Ukes and endangered woods.....shouldn't we care more?

I've read a lot of talk here about woods of various kinds and which woods are better for what sound, and so on and so forth....but I can't find any discussion at all about wood choices in ukuleles and their environmental impact. Mahogony, for example, is a terrible choice in terms of the effect on world rainforests. When I was looking for my current uke I wrote to Kala asking them about where they source their woods and what they had to say about environmental impact, and they didn't even respond. I chose an acacia uke because I read a guide from rainforestrelief.org that said that acacia was a good alternative wood in its list of woods to avoid. You can see the pdf that I read here:
http://www.rainforestrelief.org/documents/Guidelines.pdf
I'd like to see more people talking about this issue here. So what do you think? Do environmental considerations ever enter in to the equation when you are choosing a uke?
For me, always! I'll either buy a bamboo uke or a used Uke. I do not buy new Ukes for which the manufacturer cannot tell me where the wood comes from.
 
Ukuleles are such a tiny concern, but supporting someone local making few instruments with recycled wood at a luthier price has got to be the best solution. Buy one for life. We're, as a race, all going to be unable to do anything about it before things get nasty. It's all too tied to continued economic growth - peoples' businesses. "Recycling" generally is a bit of a false hope in many cases; too much is found dumped or burnt in poorer countries. We need to massively reduce our footprint, re-using and doing less globally. Buy fewer, buy higher quality, play more.
 
Thanks, Chris, for reviving this 14-y-o thread.

At least one UUF member is now offering a 3D printed uke. Admittedly, that’s a different can of worms in terms of the long term environmental impact of polycarbonate but zero trees are harvested:).

Additionally, these ukes are genuinely weatherproof because EVERY PORTION is poly, including 3D printed geared tuners. Per @bazmaz’s prior reviews of the $45-60 Kala / Makala Waterman, metal tuners on “beach/ boating/ canoeing/ camping” ukes have never made sense because they will eventually rust, thus defeating the all- weather purpose.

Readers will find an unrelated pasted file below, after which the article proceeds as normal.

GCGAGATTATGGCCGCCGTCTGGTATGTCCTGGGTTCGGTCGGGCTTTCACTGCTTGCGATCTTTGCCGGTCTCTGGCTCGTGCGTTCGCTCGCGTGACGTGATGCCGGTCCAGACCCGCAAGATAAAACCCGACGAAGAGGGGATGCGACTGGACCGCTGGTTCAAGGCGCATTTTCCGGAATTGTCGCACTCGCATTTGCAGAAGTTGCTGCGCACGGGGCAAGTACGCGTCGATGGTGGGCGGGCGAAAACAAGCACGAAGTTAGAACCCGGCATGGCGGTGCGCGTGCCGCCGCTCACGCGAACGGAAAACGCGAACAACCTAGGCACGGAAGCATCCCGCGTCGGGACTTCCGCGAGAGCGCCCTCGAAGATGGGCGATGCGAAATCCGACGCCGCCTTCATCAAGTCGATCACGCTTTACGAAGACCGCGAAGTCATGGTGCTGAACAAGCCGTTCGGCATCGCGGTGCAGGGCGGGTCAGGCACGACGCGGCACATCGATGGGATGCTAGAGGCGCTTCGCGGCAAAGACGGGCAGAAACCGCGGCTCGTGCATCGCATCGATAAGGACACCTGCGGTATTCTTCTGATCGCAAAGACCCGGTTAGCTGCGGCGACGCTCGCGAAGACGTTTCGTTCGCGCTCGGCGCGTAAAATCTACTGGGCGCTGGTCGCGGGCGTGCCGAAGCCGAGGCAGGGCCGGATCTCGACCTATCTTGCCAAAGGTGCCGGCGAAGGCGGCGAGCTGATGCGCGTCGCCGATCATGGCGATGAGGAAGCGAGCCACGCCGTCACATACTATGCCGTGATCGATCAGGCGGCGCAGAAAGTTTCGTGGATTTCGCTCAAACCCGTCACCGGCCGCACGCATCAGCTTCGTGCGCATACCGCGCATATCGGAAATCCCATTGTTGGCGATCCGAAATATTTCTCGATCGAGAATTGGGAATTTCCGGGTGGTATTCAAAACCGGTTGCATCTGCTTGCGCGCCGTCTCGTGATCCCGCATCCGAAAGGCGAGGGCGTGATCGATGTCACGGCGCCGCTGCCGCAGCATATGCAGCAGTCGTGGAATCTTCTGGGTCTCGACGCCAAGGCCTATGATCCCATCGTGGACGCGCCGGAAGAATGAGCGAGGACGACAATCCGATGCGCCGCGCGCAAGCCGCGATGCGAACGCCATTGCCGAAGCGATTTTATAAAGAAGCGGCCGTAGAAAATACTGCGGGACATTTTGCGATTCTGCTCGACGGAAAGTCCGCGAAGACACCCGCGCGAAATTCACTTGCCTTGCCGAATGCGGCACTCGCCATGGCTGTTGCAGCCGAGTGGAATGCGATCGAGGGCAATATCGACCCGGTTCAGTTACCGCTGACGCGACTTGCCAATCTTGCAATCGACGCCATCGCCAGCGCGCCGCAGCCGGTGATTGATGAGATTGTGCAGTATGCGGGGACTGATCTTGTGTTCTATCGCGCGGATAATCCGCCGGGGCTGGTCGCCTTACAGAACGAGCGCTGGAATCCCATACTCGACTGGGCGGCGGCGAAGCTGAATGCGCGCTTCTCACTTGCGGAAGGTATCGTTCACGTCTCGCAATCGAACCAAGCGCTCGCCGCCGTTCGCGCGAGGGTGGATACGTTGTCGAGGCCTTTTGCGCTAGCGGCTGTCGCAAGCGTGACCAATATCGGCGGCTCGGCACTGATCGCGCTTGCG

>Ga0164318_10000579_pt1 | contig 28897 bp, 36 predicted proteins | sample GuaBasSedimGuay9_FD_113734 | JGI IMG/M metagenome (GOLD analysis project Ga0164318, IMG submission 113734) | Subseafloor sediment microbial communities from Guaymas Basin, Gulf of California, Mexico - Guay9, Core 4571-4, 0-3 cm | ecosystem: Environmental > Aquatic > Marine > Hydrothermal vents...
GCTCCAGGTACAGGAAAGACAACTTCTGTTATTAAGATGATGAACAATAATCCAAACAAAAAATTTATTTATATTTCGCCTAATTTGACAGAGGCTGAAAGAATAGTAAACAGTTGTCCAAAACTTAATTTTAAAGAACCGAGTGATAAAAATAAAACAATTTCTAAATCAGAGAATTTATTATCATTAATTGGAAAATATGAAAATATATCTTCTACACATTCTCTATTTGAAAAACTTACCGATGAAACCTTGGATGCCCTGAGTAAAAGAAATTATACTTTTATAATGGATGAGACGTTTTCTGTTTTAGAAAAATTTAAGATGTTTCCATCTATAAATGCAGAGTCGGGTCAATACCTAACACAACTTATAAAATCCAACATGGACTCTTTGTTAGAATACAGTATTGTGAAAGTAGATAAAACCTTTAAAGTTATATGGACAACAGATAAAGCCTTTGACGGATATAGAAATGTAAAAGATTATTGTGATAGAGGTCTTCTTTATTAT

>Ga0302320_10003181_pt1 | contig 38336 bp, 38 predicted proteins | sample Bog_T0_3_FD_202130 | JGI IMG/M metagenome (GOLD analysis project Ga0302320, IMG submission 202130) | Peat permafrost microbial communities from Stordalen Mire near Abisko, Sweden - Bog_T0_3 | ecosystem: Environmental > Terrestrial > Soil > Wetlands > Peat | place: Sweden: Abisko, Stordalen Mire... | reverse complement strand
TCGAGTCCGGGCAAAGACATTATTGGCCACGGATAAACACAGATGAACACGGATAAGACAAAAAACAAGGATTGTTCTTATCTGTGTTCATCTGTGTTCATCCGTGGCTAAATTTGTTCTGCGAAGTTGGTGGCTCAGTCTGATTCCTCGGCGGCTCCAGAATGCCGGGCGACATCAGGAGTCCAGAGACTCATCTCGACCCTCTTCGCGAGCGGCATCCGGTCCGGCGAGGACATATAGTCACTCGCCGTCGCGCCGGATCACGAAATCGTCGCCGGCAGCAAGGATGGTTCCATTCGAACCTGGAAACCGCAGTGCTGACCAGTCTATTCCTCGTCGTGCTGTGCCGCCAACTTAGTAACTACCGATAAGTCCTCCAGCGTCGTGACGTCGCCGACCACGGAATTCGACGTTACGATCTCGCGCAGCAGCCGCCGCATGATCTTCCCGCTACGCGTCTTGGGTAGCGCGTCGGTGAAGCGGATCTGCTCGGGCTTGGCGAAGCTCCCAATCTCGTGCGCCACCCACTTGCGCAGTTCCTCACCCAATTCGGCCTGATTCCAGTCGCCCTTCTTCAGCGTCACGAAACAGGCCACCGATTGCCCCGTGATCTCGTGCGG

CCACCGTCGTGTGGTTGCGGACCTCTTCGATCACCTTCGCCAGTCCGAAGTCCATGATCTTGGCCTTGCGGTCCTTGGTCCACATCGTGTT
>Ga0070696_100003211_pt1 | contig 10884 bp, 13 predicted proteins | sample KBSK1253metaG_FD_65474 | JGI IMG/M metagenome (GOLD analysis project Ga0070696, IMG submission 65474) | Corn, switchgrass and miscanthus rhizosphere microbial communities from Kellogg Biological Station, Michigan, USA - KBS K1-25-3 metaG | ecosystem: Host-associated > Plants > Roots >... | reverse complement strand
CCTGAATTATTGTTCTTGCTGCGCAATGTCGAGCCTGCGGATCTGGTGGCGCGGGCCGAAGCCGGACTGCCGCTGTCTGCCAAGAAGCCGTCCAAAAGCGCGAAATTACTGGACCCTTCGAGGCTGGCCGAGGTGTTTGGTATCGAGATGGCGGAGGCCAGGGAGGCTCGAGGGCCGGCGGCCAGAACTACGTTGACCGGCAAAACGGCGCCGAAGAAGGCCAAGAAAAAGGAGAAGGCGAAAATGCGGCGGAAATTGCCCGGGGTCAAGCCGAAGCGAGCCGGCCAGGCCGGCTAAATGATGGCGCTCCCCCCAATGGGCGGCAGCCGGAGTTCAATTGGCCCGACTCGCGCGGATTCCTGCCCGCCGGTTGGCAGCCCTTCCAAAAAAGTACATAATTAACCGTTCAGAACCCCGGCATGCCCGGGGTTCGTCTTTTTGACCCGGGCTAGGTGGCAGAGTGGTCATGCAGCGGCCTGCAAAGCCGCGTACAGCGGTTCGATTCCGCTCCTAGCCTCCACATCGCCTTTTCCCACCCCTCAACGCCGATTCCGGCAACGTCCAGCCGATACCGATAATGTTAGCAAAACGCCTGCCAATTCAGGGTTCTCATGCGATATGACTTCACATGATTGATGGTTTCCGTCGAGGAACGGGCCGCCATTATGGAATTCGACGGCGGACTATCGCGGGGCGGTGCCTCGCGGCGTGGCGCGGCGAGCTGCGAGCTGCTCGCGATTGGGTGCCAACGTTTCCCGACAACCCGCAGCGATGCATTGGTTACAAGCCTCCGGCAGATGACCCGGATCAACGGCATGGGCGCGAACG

Unless they’ve changed things recently, it’s my understanding that even the $175+ carbon fiber Outdoor uke has metal tuners. And, as much as I love Magic Fluke, the same is true of the otherwise rugged and well designed Flea and Fluke.
 
Additionally, these ukes are genuinely weatherproof because EVERY PORTION is poly, including 3D printed geared tuners.
Ah, but those will probably wear out. And if it gets really hot, like in a car on a hot day hot, then you might find the neck warps. I knew someone who had that happen to a Clearwater uke he brought to a festival once. Took it out of the boot of his car and it had about an inch of action.

My feeling is keeping an old instrument going is the least possible damage. And having one uke rather than making lots of impulse purchases. The price is sort of irrelevant if you think about your instruments are a price per hour.
 
Found that Cameroon is about the only place left in the world to legally get ebony. Taylor guitars partnered with folks that harvest & mill the wood. They supply ebony to everyone else now. Bob Taylor learned that only 1 in 10 ebony trees have the uniform black color which was desired & they have to cut the tree down to find out. The amount they could get for the other 9 trees wasn't worth the effort to bring the wood out so they'd leave them in the forest. Bob decided to use all the types of ebony because there was nothing wrong with the wood. He started using this wood & now other manufacturers have followed suit.